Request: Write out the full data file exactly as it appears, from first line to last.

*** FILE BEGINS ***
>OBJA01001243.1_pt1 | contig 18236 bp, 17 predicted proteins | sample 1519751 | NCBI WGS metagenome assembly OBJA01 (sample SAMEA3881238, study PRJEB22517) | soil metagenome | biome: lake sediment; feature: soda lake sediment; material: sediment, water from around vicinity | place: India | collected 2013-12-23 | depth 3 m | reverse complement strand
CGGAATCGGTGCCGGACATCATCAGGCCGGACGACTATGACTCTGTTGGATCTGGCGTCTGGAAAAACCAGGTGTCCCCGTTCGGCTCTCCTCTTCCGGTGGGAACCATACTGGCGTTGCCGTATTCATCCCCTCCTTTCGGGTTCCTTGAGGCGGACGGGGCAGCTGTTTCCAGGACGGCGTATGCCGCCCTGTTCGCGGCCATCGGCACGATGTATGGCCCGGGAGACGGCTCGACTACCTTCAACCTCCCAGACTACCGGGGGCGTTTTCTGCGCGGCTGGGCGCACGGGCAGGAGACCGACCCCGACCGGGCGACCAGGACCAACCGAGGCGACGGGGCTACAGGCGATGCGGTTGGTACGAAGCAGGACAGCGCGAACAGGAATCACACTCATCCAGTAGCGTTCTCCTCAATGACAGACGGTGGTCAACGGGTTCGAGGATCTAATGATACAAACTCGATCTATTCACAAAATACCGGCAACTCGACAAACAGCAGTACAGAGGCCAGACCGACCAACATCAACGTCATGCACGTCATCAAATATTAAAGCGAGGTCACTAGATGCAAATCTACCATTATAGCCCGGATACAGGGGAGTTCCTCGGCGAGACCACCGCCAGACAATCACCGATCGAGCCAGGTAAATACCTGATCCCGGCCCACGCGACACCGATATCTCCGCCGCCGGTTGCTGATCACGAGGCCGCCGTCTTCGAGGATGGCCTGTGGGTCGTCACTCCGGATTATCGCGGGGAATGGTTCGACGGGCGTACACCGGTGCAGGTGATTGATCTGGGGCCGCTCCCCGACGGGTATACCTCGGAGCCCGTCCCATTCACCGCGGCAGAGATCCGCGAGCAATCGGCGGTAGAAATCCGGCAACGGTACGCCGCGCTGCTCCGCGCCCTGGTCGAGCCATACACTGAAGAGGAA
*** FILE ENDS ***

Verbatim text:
>OBJA01001243.1_pt1 | contig 18236 bp, 17 predicted proteins | sample 1519751 | NCBI WGS metagenome assembly OBJA01 (sample SAMEA3881238, study PRJEB22517) | soil metagenome | biome: lake sediment; feature: soda lake sediment; material: sediment, water from around vicinity | place: India | collected 2013-12-23 | depth 3 m | reverse complement strand
CGGAATCGGTGCCGGACATCATCAGGCCGGACGACTATGACTCTGTTGGATCTGGCGTCTGGAAAAACCAGGTGTCCCCGTTCGGCTCTCCTCTTCCGGTGGGAACCATACTGGCGTTGCCGTATTCATCCCCTCCTTTCGGGTTCCTTGAGGCGGACGGGGCAGCTGTTTCCAGGACGGCGTATGCCGCCCTGTTCGCGGCCATCGGCACGATGTATGGCCCGGGAGACGGCTCGACTACCTTCAACCTCCCAGACTACCGGGGGCGTTTTCTGCGCGGCTGGGCGCACGGGCAGGAGACCGACCCCGACCGGGCGACCAGGACCAACCGAGGCGACGGGGCTACAGGCGATGCGGTTGGTACGAAGCAGGACAGCGCGAACAGGAATCACACTCATCCAGTAGCGTTCTCCTCAATGACAGACGGTGGTCAACGGGTTCGAGGATCTAATGATACAAACTCGATCTATTCACAAAATACCGGCAACTCGACAAACAGCAGTACAGAGGCCAGACCGACCAACATCAACGTCATGCACGTCATCAAATATTAAAGCGAGGTCACTAGATGCAAATCTACCATTATAGCCCGGATACAGGGGAGTTCCTCGGCGAGACCACCGCCAGACAATCACCGATCGAGCCAGGTAAATACCTGATCCCGGCCCACGCGACACCGATATCTCCGCCGCCGGTTGCTGATCACGAGGCCGCCGTCTTCGAGGATGGCCTGTGGGTCGTCACTCCGGATTATCGCGGGGAATGGTTCGACGGGCGTACACCGGTGCAGGTGATTGATCTGGGGCCGCTCCCCGACGGGTATACCTCGGAGCCCGTCCCATTCACCGCGGCAGAGATCCGCGAGCAATCGGCGGTAGAAATCCGGCAACGGTACGCCGCGCTGCTCCGCGCCCTGGTCGAGCCATACACTGAAGAGGAA